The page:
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When: March 21 – 25, 2015
Where: Besh Ba Gowah Archeological Park, Globe, Arizona
Instructor: Andy Ward
Limit: 12 students
Includes: All materials, lunch each day, field trip to dig clay, guided tour of Besh Ba Gowah ruins, field trip to other nearby ruins.
This intensive five day pottery workshop will focus on the beautiful pottery made by the Salado culture which lived in Central and Southeast Arizona from 1275 to 1450 AD. This culture is closely related to the Anasazi or Ancestral Pueblo culture and produced some of the finest prehistoric examples of decorated pottery in Arizona before they mysteriously vanished around 1450 AD. In this workshop we will look at examples of prehistoric Salado pottery, then recreate those pieces using authentic tools and materials, we will explore the mysteries of the Salado culture, examining ruins and artifacts they left behind and talk with experts about how they lived, made pottery and where they went. There will be a field trip to dig native clay, then we will bring it back and process it, then carefully craft Salado style pottery, paint, polish, decorate and finally fire in an outdoor mesquite fire, all done just like the ancient potters.
- Forming pottery using the coil-and-scrape technique
- Slipping and painting pottery using native clay slips, mineral and vegetal paints
- Polishing pots using smooth stones
- Painting traditional designs using brushes you create yourself from Yucca leaves
- Firing our pottery in an outdoor, open mesquite fire
Saturday: Explore Salado pottery, the history of ceramics in Arizona and begin forming a pot
Sunday: Finish forming pottery and tour of museum and ruins, begin smoothing and polishing pottery
Monday: Finish polishing pottery, lecture on finding and processing native clay and paints then field trip to collect clay
Tuesday: Decorate pottery with yucca brushes, field trip to visit ruins, process native clay
Wednesday: Fire pottery
About the Venue
At Besh Ba Gowah you will see Salado Ruins and what is said to be the largest collection of Salado pottery artifacts in the world. By touring the ruins you can learn about how the ancient Salado civilization survived nearly 800 years ago, there are informative interpretive signs throughout the maze-like village.
More information is available at http://www.globeaz.gov/visitors/besh-ba-gowah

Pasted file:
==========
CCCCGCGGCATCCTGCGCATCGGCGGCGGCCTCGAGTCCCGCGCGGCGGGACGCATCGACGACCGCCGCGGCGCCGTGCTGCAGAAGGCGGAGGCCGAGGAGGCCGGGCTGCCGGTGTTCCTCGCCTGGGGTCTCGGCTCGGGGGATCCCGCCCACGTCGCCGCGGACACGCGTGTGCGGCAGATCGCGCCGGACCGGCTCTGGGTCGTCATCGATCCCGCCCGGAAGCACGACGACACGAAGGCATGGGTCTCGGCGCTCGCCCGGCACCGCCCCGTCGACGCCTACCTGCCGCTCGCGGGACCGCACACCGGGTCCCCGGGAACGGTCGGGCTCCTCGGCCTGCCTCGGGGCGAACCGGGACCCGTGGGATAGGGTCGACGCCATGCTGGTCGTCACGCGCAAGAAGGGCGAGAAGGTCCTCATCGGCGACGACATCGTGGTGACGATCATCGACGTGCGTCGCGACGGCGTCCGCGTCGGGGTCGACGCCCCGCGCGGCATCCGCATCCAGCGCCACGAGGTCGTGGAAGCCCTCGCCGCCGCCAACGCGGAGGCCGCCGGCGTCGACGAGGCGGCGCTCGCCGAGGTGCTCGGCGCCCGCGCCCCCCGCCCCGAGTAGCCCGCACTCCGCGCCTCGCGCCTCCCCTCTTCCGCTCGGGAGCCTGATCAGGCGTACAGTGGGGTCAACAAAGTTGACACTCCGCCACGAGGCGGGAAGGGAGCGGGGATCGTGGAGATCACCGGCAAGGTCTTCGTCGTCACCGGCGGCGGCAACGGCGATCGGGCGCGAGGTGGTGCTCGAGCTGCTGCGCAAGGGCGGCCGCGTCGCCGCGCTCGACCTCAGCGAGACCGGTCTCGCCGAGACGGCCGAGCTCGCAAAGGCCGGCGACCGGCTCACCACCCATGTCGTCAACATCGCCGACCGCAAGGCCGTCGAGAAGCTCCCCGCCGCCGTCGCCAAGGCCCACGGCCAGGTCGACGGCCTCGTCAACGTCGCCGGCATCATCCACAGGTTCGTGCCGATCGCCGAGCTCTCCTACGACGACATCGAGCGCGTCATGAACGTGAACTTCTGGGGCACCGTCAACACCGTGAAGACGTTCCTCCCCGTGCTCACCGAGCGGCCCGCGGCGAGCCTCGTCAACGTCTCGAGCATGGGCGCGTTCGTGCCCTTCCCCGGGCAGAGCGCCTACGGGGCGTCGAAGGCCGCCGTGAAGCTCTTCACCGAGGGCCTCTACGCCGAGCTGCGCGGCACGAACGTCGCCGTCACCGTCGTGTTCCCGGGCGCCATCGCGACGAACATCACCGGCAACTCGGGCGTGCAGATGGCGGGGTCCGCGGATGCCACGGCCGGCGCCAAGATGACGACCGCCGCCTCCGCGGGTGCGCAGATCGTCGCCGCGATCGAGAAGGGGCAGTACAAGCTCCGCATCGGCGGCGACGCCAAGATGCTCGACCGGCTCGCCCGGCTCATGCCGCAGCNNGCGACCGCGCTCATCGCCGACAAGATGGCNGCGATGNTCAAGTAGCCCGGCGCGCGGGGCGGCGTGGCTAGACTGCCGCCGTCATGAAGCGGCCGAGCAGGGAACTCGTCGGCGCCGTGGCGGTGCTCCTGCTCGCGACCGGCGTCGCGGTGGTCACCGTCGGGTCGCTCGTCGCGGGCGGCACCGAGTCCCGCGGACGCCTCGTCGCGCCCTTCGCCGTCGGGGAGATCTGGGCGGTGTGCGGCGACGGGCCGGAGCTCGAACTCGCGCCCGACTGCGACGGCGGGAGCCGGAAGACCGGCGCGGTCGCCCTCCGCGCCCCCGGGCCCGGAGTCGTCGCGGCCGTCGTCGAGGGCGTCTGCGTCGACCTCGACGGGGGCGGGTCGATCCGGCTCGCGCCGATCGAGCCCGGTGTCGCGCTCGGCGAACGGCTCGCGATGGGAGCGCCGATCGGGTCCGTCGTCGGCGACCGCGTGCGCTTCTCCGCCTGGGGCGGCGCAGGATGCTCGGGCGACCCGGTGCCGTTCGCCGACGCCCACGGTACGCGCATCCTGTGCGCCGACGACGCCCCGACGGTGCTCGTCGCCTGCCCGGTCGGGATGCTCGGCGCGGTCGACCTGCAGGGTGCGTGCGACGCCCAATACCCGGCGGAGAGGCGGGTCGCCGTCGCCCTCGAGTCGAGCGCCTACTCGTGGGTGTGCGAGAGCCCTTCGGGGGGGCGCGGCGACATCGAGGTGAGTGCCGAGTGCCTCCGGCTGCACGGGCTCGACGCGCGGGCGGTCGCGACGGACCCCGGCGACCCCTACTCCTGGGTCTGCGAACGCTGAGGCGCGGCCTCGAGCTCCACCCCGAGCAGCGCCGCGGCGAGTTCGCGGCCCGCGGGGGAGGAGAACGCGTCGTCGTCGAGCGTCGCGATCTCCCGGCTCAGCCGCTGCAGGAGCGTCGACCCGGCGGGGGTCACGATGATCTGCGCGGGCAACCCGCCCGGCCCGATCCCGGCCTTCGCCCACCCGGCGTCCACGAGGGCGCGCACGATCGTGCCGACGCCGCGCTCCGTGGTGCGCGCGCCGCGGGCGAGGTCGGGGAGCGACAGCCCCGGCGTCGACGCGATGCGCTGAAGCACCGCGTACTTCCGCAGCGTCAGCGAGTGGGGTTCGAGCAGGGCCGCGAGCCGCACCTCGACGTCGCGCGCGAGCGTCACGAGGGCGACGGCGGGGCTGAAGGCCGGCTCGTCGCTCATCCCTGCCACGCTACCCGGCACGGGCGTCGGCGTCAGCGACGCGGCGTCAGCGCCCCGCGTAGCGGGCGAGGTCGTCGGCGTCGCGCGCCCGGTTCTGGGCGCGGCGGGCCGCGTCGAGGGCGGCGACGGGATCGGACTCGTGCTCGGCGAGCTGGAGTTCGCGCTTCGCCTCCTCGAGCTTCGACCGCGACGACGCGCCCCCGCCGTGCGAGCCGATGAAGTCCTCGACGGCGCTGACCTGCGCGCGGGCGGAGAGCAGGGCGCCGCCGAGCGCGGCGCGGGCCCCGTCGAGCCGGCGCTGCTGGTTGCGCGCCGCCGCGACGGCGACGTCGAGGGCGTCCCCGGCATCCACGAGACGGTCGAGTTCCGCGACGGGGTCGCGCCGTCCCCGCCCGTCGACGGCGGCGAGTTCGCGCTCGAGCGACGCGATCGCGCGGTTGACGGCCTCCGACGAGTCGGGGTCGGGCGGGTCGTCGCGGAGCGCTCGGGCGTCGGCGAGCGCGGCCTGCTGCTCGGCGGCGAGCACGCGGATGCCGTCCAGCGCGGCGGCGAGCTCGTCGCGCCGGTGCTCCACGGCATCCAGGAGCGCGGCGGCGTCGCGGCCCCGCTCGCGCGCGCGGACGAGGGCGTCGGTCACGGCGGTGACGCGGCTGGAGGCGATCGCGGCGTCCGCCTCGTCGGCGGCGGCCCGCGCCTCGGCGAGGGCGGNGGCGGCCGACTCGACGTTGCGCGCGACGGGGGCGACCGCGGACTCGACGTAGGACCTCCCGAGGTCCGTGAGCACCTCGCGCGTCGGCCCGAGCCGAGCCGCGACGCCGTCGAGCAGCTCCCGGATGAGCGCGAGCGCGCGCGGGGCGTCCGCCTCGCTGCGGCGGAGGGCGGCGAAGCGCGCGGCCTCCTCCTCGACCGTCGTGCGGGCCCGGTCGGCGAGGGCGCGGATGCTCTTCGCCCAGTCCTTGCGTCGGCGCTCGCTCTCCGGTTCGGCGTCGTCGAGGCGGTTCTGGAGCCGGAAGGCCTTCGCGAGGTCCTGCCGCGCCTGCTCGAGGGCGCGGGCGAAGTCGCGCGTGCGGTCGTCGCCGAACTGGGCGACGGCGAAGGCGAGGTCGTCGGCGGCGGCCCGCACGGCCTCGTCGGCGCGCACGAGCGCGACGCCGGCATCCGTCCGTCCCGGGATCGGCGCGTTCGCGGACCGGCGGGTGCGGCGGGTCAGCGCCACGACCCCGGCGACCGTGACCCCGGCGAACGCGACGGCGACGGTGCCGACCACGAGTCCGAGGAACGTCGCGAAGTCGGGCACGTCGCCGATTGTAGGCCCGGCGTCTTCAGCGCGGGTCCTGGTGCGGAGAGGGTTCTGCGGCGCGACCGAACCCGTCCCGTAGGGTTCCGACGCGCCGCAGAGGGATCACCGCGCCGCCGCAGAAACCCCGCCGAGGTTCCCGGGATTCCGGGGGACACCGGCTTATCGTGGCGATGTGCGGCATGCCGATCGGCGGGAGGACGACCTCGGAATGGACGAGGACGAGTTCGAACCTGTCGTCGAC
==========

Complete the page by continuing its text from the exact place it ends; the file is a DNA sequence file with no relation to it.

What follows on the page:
About the Instructor
Andy Ward began trying to reproduce the pottery of the prehistoric cultures of Southeast Arizona while still in High School, now more than 25 years later he teaches pottery workshops all around Southern Arizona and he has successfully reproduced most of the pottery styles native to this area.
You can see photos of how he creates pottery and gathers raw materials at http://www.andywardpottery.com/pottery-gallery/
What Former Students Say
“As a former ceramics major in college married to an anthropologist, I found your class enlightening as well as very fun… My experience of local pottery has been so enriched by the experience of your class. Keep up the good work!!”
Carol D. Tucson, AZ
“Not only is Andy Ward an excellent potter, he is also an excellent teacher. His workshops on recreating ancient Native American pottery of the Southwest are superb. Participants experience the full range of pottery production from processing clay gathered from natural sources to forming the vessels, decorating them, and firing them. He teaches the practices of ancient potters, using the same tools they used. I have taken two workshops with Andy and plan to take others when the opportunity arises. It is more than a worthwhile experience.”
Sharon M. Tucson, AZ
“Andy’s class was one of the most fun and educational classes I’ve ever taken. I learned a lot about the history and different types of pre-historic pottery made in Arizona, the various methods used to form, finish and fire the pots, and was able to practice what I learned and make a pot of my own! And Andy is as kind as he is knowledgeable. I am not an “artsy” type and Andy was very patient with me. His encouragement, enthusiasm and love of traditional Southwest pottery-making is contagious. Everyone is the class was thrilled that they took it!”
Roberta G. Tucson, AZ